Additionally, Mental Illness could not be defined as such without the one suffering from it experiencing a myriad of symptoms. The first symptom Hamlet exposes is his suicidal tendencies. After a previously noted conversation in which he is confronted by his mother and uncle for his changes in his behavior, Hamlet speaks to himself expressing his wish to kill himself and his struggle with the religious aspects related to such an act. He exclaims “His canon 'gainst self-slaughter! O God! God! (1.2.132). This outburst is a very clear cry for help and a very clear stating of his suicidal feelings. The second obvious symptom we see from Hamlet is his self-destructive actions. Take, for example, the scene in which he decides to tell his lover Ophelia that he in fact never loved her. In a conversation with her father, Ophelia recounts the interaction with Hamlet, telling him “My lord, as I was sewing in my closet,/ Lord Hamlet,.../As if he had been loosed out of hell /To speak of horrors- he comes before me”(2.1.77-84). No rational person would act this way towards their loved one, and, to so recklessly hurt someone close to him, shows the self-destruction Hamlet’s illness has sparked within him. Another example of these symptoms we see in Hamlet is his paranoia. Although he is right to feel this way considering the truth in it, he believes that he is being spied upon groundlessly. He also is taking the word of a ghost that his uncle murdered his brother. Hamlet decides to do something to finalize the paranoia and speculation he is feeling towards his uncle and he decides to do this by holding a play which would reenact the events of the alleged murder. His logic is that, should his uncle be guilty, he will leave the play. He explains this plan to his trusted friends saying “lest my extent to the players, which, I tell you, must show fairly outwards, should more appear like entertainment than yours. You are welcome. But my uncle-father and aunt-mother are deceiv'd” (2.2.358-362). To conclude, the symptoms that Hamlet experiences between his early suicidal feelings to the development of his self-destructive behaviors and paranoia are clear examples of symptoms caused by mental illness.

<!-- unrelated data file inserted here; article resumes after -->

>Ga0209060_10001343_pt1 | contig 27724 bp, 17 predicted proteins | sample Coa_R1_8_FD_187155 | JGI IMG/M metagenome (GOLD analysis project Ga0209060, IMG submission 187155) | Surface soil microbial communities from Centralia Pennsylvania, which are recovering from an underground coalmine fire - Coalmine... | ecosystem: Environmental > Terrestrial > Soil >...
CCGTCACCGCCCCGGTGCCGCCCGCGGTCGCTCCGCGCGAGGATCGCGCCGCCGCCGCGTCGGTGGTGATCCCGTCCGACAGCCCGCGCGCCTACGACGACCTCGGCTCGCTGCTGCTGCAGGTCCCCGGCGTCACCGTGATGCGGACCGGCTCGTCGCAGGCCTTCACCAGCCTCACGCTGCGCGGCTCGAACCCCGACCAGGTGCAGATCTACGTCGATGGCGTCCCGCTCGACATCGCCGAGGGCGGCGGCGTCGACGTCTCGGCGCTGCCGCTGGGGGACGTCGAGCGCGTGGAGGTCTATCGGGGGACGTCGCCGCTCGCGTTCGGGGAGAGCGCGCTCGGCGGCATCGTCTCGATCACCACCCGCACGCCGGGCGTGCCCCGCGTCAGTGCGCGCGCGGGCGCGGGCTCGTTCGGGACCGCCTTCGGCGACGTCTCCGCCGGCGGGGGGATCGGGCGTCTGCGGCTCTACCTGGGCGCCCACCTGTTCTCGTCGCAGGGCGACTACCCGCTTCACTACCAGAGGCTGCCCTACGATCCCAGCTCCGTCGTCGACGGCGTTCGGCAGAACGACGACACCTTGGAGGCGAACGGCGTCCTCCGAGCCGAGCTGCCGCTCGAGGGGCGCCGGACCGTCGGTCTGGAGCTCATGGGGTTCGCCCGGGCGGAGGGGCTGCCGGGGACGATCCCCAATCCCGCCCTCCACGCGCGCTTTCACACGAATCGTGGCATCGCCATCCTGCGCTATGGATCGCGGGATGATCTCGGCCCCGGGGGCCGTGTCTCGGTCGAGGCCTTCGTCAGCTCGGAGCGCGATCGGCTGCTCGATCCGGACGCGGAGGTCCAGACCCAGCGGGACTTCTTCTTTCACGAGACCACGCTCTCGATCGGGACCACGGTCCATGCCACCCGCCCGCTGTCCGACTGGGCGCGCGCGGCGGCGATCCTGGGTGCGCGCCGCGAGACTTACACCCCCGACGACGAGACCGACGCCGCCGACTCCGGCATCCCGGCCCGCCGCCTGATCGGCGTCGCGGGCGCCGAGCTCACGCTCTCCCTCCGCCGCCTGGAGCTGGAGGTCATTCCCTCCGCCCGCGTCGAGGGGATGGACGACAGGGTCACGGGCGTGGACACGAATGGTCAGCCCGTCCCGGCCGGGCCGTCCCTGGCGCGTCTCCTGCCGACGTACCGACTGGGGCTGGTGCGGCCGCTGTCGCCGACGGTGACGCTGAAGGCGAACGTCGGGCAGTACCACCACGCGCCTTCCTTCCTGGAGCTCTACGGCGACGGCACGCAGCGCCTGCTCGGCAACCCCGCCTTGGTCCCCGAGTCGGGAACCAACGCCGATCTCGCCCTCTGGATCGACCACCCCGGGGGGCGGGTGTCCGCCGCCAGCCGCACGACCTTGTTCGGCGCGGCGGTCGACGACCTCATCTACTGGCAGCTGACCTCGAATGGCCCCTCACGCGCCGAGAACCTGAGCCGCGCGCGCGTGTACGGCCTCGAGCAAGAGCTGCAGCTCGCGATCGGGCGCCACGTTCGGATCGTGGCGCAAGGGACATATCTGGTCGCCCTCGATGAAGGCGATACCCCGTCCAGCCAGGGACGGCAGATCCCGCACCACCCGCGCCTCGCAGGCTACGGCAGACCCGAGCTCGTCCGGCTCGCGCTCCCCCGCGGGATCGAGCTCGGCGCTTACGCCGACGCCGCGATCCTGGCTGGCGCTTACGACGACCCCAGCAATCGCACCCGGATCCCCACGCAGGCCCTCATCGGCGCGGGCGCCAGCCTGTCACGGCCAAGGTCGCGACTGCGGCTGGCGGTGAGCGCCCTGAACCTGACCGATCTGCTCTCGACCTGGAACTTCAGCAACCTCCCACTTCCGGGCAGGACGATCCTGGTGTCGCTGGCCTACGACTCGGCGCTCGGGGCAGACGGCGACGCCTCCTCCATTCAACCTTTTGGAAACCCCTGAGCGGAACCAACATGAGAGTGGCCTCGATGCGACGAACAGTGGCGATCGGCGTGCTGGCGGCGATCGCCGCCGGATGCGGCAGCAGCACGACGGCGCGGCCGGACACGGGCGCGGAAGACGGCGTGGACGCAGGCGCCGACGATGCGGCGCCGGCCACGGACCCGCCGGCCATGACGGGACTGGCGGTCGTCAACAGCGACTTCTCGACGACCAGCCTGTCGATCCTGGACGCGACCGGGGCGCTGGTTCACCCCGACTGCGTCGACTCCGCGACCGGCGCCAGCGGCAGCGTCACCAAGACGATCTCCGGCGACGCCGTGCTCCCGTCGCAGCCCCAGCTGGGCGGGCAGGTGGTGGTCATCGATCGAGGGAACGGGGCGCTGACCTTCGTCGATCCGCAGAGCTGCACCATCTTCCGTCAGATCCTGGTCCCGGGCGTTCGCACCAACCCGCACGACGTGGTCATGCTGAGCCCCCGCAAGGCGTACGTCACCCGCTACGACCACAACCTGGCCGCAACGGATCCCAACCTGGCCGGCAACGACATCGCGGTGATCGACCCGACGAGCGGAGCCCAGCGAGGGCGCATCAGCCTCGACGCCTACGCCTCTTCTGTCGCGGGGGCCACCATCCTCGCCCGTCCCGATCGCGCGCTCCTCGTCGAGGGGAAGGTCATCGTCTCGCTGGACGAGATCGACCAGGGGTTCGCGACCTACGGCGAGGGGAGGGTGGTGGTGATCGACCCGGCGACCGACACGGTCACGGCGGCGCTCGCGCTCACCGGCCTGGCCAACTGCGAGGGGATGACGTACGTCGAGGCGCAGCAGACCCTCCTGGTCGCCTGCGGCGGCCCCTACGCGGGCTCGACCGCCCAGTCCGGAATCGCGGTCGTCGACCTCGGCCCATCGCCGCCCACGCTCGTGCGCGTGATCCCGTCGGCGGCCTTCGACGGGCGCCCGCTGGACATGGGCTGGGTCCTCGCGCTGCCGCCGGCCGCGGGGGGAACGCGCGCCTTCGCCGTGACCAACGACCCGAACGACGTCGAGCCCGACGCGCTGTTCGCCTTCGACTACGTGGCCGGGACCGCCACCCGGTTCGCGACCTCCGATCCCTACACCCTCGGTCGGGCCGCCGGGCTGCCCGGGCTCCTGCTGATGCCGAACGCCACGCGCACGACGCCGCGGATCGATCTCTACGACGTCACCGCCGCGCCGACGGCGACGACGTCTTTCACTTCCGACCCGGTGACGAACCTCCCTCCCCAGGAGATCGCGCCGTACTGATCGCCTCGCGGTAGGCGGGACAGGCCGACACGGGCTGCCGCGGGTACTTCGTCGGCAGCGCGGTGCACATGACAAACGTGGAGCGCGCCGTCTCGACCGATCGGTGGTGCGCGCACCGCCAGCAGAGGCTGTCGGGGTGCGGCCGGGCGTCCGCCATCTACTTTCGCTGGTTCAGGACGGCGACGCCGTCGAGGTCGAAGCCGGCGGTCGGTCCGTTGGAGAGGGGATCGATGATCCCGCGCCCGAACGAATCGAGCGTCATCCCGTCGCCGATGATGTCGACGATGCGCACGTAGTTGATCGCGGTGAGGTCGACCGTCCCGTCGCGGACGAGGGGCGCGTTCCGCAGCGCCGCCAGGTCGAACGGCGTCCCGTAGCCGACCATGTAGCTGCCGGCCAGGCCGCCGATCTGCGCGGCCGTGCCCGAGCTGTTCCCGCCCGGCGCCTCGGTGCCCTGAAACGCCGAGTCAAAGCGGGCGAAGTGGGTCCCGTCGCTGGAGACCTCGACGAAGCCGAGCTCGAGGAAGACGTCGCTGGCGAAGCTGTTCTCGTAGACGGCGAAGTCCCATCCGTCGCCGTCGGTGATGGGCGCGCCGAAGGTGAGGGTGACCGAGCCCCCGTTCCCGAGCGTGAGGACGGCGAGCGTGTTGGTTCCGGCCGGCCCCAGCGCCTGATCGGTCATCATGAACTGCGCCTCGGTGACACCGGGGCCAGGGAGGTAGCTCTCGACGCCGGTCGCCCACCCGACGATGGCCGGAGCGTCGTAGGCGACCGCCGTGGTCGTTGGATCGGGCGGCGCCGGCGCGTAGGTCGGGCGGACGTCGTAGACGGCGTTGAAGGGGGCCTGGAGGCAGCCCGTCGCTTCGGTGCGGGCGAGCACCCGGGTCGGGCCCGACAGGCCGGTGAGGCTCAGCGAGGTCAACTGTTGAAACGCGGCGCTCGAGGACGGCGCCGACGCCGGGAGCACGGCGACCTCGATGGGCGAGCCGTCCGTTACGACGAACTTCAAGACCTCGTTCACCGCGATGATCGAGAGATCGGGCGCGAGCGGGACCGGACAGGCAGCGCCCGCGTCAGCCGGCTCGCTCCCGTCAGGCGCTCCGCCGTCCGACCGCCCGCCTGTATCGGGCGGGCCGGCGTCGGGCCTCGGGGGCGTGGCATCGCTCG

Bringing everything together, it is important to discuss how much of Hamlet's actions were motivated by his emotional turmoil. It could be argued that his behavior was a carefully planned act intended to deceive and gain revenge on his uncle, and while this point of view may have some decent points, it is also so strongly clear that Hamlet, is suffering from madness so none of his acts could be considered performed acts, as they are spurred by a genuine suffering. During a scene in which Hamlet talks to two gravediggers in a graveyard he performs a number of obscure acts and even the gravediggers discuss his madness, the first stating “Cannot you tell that? Every fool can tell that. It was the very day that young Hamlet was born- he that is mad” (5.1.133-134). This response shows how clear Hamlet’s bizarre actions are to those around him. He furthers this by talking to a skull and speaking nonsense sentences. Another example of this is when Hamlet is first starting this behavior, and Ophelia’s father goes to speak to him about his behavior towards her. The way Hamlet treats him is so blatantly strange that it leaves him baffled and he says“How say you by that? Still harping on my daughter. /Yet he knew me not at first. He said I was a fishmonger./ He is far gone, far gone” (2.2.187-189). While this action may have been designed to portray madness, it is also an act that he is doing to convince those around him that he is mad in an effort to hide his intent to murder his uncle. Now, while it may be hard to decipher the difference between his acting and his genuine moments of madness, they are very similar moments and they are both underlying genuine acts spurred by his grief and paranoia. Hamlet would have done none of these things had he been in a sound state of mind.

In conclusion, the protagonist of William Shakespeare’s famous play Hamlet experiences a great number of tragedy and melancholy in his life such as the death of his father and the betrayal of his uncle. These events lead him to experience a number of mental ailments such as suicidal ideologies, self-destructive behaviors, and finally paranoid behavior. These symptoms lend themselves to the acts he puts on to deceive those around him. These acts are being used to disguise his own plotting brought on by his suffering. With all of this being said, it is evident that through thorough examination it can be said that in Shakespeare's Hamlet, unexpected events cause feelings of emotional turmoil resulting in a chain of actions that would only be enacted by one greatly emotionally suffering.

Updated: Nov 01, 2022
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Madness and Melancholy in "Hamlet". (2021, Apr 06). Retrieved from

Madness and Melancholy in "Hamlet" essay